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Saturday, March 18, 2017

The Cocktail Hour - Classic Margarita

Have a drink with us! (video)

After the week is over, the work week has finish, and the chores are done, we like to spend some time on Sunday afternoon to just relax with a drink on the patio while we watch for birds and wildlife in the hills behind our house...this is our "cocktail hour."

This will be a new feature on the blog, occasionally showing you what we're drinking this week and how to make it yourself.  We'll start off with one of the classics - the margarita.

There are a few stories of how the margarita was invented.  Myself, I like to think this is the true story...Rita Hayworth, who originally went by the name of Margarita Cansino, was drinking with friends down in Mexico at the Halfway House bar.  It is called the Halfway House because it is halfway between Tijuana and Ensenada.  She asked the bartender to make her something with tequila so she wouldn't have to put up with the harshness of the shot so he made up the drink with lime juice, triple sec, and tequila with salt on the rim of the glass and named the drink after her.  We used to have drinks at the Halfway House and hear the bartender tell us the story (another local invention is the Cesar Salad, created at the Hotel Cesar in Tijuana) but we haven't been there in over 25 years.  The restaurant dates back to the beginning of the 20th century and is still there, still serving margaritas and more.

Here is our version of this classic drink.  Note that we serve it on the intended.   This is not the travesty that is a blended (or frozen) margarita.

Ingredients (for two drinks)
2 oz. Tequlia (get a good tequila that's labeled "100% puro de agave")
1 oz. Grand Marnier, Cointreau, or triple sec (the first two will have a very positive effect on the taste)
splash of brandy or cognac
1 lime
4-5 oz. sweet and sour mix (our two favorite brands are Tavern and Finest Call)
kosher salt.

Put salt in shallow bowl or spread out on plate.  Slice the lime into two halves.  Run the open lime around the rim of the glass so that there is a fine sheen of lime juice on it (use a margarita glass, a cocktail glass, or an old fashioned glass if you have nothing else).  Fill a cocktail shaker about 1/3 full with ice, crushed would be preferable.  We use half liter glass shaker.  Take one of the lime halves and squeeze the juice into the shaker.  Put in the rest of your liquid ingredients, putting in the sweet and sour last and filling to the top.  Put the lid on the shaker and shake.  Fill the glasses about 2/3 full with ice and strain the drink into them.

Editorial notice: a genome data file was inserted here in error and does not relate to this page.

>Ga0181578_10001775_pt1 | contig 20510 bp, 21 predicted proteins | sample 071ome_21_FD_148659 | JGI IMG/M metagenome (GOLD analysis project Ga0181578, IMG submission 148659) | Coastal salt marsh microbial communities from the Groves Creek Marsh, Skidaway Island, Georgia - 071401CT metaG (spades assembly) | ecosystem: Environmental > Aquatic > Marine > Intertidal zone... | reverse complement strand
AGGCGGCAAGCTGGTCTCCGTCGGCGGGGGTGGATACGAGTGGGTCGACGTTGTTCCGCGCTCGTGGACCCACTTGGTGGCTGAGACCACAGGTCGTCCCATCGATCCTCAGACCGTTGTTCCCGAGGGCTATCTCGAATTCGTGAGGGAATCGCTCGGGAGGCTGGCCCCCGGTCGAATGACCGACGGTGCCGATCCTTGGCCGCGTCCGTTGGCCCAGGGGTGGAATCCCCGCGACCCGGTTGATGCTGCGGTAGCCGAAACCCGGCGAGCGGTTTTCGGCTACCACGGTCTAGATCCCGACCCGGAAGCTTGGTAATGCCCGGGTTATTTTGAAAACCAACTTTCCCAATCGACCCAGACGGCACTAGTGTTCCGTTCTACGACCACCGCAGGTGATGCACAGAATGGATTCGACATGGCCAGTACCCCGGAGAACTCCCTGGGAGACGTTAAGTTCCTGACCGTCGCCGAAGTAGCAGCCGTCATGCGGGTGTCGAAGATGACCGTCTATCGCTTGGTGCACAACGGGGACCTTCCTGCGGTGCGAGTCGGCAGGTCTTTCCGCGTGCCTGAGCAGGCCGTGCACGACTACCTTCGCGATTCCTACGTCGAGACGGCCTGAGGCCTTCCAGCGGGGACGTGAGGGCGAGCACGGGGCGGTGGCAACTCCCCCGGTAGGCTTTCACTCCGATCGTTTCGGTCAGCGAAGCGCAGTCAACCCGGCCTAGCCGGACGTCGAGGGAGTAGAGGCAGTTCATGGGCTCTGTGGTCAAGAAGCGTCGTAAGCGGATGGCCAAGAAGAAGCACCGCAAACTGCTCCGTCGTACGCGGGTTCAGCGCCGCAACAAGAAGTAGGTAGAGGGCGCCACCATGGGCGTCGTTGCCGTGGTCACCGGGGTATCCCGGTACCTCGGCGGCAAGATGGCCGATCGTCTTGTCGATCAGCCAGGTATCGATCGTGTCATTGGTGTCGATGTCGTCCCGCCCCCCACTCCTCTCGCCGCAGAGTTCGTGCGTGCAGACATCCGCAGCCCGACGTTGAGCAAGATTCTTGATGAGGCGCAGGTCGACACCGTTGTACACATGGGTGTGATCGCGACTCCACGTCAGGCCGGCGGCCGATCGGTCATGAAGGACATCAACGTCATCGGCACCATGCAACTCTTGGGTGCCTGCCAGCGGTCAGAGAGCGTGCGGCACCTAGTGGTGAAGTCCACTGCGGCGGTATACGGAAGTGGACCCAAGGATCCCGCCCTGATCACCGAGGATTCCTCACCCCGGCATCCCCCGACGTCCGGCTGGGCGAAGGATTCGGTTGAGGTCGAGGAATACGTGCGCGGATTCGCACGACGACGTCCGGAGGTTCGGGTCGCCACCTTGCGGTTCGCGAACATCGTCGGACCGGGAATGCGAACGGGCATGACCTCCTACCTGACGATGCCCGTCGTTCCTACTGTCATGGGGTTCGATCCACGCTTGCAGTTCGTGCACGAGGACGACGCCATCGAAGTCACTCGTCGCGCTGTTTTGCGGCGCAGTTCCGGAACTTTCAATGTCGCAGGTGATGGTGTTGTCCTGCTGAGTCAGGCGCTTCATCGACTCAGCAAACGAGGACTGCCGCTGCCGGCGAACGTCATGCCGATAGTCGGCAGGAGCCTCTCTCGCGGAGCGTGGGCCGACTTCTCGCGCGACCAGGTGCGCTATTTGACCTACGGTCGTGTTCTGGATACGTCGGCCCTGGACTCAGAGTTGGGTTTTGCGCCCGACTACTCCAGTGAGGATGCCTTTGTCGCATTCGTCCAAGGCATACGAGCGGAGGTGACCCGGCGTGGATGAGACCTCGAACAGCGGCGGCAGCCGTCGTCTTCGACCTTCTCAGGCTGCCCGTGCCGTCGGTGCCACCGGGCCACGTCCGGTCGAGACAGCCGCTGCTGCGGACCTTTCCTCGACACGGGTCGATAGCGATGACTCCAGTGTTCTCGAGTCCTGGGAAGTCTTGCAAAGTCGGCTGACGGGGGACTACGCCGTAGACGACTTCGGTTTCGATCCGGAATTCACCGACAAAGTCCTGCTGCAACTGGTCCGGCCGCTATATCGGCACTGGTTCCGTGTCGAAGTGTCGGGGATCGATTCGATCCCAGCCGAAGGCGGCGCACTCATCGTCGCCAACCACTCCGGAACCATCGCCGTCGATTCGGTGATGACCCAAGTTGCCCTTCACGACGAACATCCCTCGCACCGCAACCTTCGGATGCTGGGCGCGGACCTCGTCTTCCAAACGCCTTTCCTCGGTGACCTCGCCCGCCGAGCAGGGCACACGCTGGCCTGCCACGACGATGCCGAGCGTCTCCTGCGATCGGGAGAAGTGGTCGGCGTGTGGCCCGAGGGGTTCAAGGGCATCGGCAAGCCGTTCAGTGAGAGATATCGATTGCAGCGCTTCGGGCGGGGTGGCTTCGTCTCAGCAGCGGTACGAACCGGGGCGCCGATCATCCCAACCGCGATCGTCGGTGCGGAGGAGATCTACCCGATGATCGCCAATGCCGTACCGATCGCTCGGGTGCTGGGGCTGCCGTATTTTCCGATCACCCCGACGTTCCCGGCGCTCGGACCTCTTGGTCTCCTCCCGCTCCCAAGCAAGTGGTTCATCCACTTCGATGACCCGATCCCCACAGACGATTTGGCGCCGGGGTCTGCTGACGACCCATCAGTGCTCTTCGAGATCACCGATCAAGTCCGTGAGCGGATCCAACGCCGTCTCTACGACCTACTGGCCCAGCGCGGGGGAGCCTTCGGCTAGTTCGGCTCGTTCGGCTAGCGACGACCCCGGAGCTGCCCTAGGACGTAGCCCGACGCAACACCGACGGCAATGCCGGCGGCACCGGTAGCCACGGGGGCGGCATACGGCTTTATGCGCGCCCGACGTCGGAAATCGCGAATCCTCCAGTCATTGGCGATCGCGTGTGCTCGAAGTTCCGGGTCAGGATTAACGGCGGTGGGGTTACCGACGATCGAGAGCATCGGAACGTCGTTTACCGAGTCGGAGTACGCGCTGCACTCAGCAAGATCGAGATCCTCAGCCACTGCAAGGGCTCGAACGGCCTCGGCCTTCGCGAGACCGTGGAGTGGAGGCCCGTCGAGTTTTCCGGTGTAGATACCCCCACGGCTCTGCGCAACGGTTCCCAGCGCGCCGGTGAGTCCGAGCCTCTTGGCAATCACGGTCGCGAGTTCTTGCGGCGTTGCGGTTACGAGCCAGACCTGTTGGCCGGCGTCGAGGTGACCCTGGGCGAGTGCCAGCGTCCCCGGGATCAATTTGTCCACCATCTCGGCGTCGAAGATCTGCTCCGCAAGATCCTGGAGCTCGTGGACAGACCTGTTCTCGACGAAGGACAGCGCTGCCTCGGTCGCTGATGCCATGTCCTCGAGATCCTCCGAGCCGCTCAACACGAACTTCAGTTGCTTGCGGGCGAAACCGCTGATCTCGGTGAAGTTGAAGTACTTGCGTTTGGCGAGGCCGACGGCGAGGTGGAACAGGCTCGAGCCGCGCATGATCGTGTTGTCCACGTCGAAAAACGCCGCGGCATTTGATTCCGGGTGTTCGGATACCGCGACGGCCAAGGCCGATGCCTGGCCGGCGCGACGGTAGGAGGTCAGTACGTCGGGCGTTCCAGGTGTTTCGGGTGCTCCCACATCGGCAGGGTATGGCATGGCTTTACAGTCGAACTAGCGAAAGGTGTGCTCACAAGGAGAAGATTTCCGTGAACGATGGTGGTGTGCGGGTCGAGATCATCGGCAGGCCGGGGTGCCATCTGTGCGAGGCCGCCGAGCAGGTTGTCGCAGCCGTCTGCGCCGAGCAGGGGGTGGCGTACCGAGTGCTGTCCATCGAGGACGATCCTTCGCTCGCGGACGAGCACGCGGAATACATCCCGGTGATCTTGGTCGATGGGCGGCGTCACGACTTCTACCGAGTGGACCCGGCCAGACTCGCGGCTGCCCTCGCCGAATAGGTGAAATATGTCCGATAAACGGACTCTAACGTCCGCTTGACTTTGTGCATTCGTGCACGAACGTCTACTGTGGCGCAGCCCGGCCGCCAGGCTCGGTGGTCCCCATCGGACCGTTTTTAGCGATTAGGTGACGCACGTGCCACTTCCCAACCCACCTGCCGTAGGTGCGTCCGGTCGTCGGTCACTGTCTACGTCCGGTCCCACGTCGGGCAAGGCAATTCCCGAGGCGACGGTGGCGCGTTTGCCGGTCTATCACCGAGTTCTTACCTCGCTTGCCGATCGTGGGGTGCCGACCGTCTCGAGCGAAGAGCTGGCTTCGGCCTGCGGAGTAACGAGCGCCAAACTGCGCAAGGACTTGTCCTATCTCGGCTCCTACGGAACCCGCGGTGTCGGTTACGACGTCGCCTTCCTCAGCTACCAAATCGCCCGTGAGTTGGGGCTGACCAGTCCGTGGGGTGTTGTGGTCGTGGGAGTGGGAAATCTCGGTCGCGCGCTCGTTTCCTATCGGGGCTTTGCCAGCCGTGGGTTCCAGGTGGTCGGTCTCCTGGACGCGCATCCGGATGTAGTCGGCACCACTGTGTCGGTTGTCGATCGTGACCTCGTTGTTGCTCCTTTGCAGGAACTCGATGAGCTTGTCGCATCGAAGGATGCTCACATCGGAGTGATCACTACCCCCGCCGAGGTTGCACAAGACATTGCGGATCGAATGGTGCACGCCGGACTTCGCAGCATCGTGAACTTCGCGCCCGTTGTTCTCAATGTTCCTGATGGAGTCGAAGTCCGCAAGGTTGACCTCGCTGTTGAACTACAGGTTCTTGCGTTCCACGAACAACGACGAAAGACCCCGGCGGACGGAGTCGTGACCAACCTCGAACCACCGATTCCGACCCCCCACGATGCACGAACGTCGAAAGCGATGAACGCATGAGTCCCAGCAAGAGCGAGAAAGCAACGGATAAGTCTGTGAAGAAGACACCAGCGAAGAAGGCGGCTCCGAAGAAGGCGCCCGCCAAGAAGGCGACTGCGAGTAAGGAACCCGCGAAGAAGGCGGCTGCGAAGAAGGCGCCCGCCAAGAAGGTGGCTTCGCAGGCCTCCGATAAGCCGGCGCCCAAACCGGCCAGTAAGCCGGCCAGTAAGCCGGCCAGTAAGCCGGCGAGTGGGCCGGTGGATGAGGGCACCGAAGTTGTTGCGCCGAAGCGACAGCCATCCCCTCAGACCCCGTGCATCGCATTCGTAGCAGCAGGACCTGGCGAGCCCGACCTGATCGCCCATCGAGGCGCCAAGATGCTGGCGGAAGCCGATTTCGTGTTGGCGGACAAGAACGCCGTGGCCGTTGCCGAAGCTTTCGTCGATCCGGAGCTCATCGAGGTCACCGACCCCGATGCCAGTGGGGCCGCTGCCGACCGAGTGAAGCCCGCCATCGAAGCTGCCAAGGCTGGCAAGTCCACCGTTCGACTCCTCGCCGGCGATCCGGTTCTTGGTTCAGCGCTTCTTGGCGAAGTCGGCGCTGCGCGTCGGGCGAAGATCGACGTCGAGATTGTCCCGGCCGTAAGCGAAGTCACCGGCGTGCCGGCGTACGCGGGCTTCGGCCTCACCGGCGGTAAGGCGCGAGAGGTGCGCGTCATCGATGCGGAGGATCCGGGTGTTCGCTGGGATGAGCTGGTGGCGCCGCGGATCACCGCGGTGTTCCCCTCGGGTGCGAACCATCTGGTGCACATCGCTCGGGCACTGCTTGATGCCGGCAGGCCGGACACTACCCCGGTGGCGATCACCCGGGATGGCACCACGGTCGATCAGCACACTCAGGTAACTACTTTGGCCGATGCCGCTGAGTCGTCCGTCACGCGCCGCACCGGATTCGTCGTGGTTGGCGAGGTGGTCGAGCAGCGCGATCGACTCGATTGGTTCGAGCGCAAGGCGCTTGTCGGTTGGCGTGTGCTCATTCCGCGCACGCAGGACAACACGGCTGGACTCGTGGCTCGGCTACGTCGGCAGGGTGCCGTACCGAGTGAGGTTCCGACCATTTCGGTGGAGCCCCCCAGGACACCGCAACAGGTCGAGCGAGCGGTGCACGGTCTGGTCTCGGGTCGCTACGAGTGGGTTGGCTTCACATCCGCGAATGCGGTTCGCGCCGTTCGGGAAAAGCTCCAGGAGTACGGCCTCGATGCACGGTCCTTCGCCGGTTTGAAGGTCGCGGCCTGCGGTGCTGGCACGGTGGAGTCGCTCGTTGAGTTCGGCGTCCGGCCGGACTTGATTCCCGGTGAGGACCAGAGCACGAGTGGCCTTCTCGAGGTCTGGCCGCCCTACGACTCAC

1. Forgive the intrusion, Darryl, but Mexico is subjected to a lot of misinterpretation. (Why, your people actually say we live in a violent, backward country!) A few notes are in order.

    It is fairly settled that the Caesar salad was invented by one of the Cardini brothers a couple of blocks north of the Hotel Caesar in Tijuana. They ran only a little cafe at the time and the invention was most likely called the "Aviators' Salad" to begin with.

    As for the margarita, there are at least five origins for it -- the Rosarito Hotel, the former hotel in La Gloria, someplace in Avenida Revolución, a bartender in Ciudad Juárez, and a bartender in San Francisco. According to the stories, Rita Hayworth was a bar girl in La Gloria, located halfway between downtown Tijuana and the Hotel Rosarito.

    For the recipe, and speaking as a bartender, do not waste good liquor on a mixed drink. They're mixed for a very good reason. Also use fresh fruit in preference to sweet-and-sour mix, the juice of one lime per drink. (Use the round limes called bar limes, Mexican limes, or Key limes, *not* the green lemons that pass for limes in the U.S.)

    Grand Marnier is a proprietary liqueur made of Cognac, oranges, spices, and sugar. Cointreau is a proprietary liqueur made of alcohol, Seville oranges, and sugar. Triple-sec is a generic liqueur made of alcohol, bitter oranges, and sugar. Triple-sec was probably the liqueur first used in margaritas.

    Margaritas were first served "up" in martini glasses frosted with salt. Try one this way and you'll see why. They went on the rocks in the '60s and got turned into a Slurpee in the mid-'70s.

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  4. Thanks for the information. As for the Caesar salad, I'm basing my information fromt the hotel itself where I used to eat it all the time...that's the claim they made (didn't the hotel spell it "cesar"? It's been awhile, I can't remember). For the margarita origin, I acknowledge there are several stories, this is the story I heard from the bartender at the old Halfway House about 25 years ago. I will try your recipe. I've tried many, the one presented is just the one that I liked the best, which I learned from Rudy Castrellon from Zacatecas.

    And I, for one, do not think Mexico is a backward country. It has its joys and flaws, as does every coutnry, and I enjoy it very much.

  5. Almost forgot, as for the wasting good tequila, I'm not going for the high-end tequilas such as Partida, Asombroso, Patron, etc. I'm just saying you can use a fairly good quality tequila that will make your drink taste much better than the bargain tequilas you usually find in the stores. You can usually get a decent 100% agave, reposado even, for just a couple of dollars more than the generics. I think it's worth it to upgrade.